Insurers may well need to allocate subject matter experts (SMEs) and other key support roles upfront. It takes more than just appointing someone as an SME, however. Key project team members must be allowed to focus on the project, effectively giving up their “day jobs.” If this is not possible, the assumption must be made that at least 80 percent of an SME`s time will need to be allocated to the project.
There are various customer team models which work very well. But, regardless of the internal structure of the company, regular roles of agile team members must be backfilled. This can be accomplished using new hires, consultants, or reallocation of other internal resources, to allow SMEs the time to focus on the project at hand, provide necessary information and timely decision-making, and source needed materials or resources. Backfilling internally has another advantage. It allows insurers to cross-train and educate existing staff, thus keeping implementation knowledge in-house.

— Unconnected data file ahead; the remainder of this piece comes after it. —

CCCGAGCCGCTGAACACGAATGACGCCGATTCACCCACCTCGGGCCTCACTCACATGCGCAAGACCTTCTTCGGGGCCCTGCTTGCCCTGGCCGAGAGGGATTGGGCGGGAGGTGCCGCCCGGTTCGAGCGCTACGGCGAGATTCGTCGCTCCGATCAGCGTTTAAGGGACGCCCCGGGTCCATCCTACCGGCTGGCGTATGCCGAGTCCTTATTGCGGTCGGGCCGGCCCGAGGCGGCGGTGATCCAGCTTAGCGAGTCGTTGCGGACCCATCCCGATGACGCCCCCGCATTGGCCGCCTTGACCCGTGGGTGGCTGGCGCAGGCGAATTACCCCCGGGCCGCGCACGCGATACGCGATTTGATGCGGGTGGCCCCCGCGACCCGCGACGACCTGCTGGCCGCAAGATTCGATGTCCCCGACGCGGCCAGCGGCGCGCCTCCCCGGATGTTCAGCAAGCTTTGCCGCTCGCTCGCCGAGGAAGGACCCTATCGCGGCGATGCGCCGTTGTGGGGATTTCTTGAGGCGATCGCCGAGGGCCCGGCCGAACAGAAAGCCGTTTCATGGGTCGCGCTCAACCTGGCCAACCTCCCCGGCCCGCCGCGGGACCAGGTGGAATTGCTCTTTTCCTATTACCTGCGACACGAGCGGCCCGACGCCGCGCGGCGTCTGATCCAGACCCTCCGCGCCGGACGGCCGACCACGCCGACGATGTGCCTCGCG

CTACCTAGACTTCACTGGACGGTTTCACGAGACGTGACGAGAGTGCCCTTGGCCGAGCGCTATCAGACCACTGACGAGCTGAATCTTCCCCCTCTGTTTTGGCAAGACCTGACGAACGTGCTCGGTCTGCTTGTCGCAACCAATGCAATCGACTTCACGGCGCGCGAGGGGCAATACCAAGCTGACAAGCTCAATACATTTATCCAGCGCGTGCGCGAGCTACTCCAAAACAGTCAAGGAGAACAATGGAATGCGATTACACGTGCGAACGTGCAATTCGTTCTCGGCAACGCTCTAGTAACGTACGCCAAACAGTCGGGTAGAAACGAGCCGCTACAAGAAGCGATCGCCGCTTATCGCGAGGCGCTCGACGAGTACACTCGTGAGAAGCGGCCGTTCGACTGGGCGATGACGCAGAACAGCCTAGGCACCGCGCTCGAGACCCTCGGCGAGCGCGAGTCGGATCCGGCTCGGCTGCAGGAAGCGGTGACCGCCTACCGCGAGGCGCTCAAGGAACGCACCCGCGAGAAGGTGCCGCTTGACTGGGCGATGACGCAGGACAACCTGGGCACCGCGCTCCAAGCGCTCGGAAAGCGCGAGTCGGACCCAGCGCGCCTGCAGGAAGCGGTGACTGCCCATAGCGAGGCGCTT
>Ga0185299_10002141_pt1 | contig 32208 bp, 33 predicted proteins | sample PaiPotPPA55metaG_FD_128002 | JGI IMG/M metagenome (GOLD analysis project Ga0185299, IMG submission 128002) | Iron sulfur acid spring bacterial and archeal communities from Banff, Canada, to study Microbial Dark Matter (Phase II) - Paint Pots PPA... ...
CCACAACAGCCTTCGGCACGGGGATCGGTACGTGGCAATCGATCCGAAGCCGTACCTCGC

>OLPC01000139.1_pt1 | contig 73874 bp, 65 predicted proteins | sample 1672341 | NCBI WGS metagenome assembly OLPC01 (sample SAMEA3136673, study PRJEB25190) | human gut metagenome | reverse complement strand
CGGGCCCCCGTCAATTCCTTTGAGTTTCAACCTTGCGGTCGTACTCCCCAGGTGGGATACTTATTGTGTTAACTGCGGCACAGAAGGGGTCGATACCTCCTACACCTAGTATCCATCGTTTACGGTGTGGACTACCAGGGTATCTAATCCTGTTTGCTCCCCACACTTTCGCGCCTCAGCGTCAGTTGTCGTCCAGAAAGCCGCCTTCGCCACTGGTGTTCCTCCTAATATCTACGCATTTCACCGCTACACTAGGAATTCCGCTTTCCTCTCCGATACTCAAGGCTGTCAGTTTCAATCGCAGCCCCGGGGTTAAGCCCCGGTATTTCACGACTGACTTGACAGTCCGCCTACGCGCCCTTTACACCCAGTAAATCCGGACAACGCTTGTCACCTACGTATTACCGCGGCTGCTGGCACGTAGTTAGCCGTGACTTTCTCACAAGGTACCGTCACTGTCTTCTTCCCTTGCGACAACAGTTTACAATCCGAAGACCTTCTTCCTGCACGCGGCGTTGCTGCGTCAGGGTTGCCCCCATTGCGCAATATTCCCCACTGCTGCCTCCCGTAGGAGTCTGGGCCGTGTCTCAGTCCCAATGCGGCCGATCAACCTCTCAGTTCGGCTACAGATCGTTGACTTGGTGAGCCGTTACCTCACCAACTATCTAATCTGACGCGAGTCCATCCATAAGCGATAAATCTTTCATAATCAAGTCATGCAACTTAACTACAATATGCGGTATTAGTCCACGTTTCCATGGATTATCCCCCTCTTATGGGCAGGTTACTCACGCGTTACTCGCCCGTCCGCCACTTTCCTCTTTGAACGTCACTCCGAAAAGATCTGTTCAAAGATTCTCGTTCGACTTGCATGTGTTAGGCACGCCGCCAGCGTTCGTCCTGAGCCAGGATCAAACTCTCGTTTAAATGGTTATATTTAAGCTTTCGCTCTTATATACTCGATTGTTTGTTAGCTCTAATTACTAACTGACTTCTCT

2. Know your business, and know it well
While this may sound obvious, it`s surprising how many insurers assign low-level employees who aren`t well-versed in products, geographic regions, or even lines of business to technology projects rather than assign actual SMEs. This can be terribly painful for everyone involved and adds huge risk to the project schedule.
The agile process demands each member of the project implementation team think fast and think on his (or her) feet. This is not the place for new hires, those who may have just changed jobs internally, or those with no authority or ability to make decisions. As we all know, insurance products are highly-regulated and must be properly filed and approved with the state.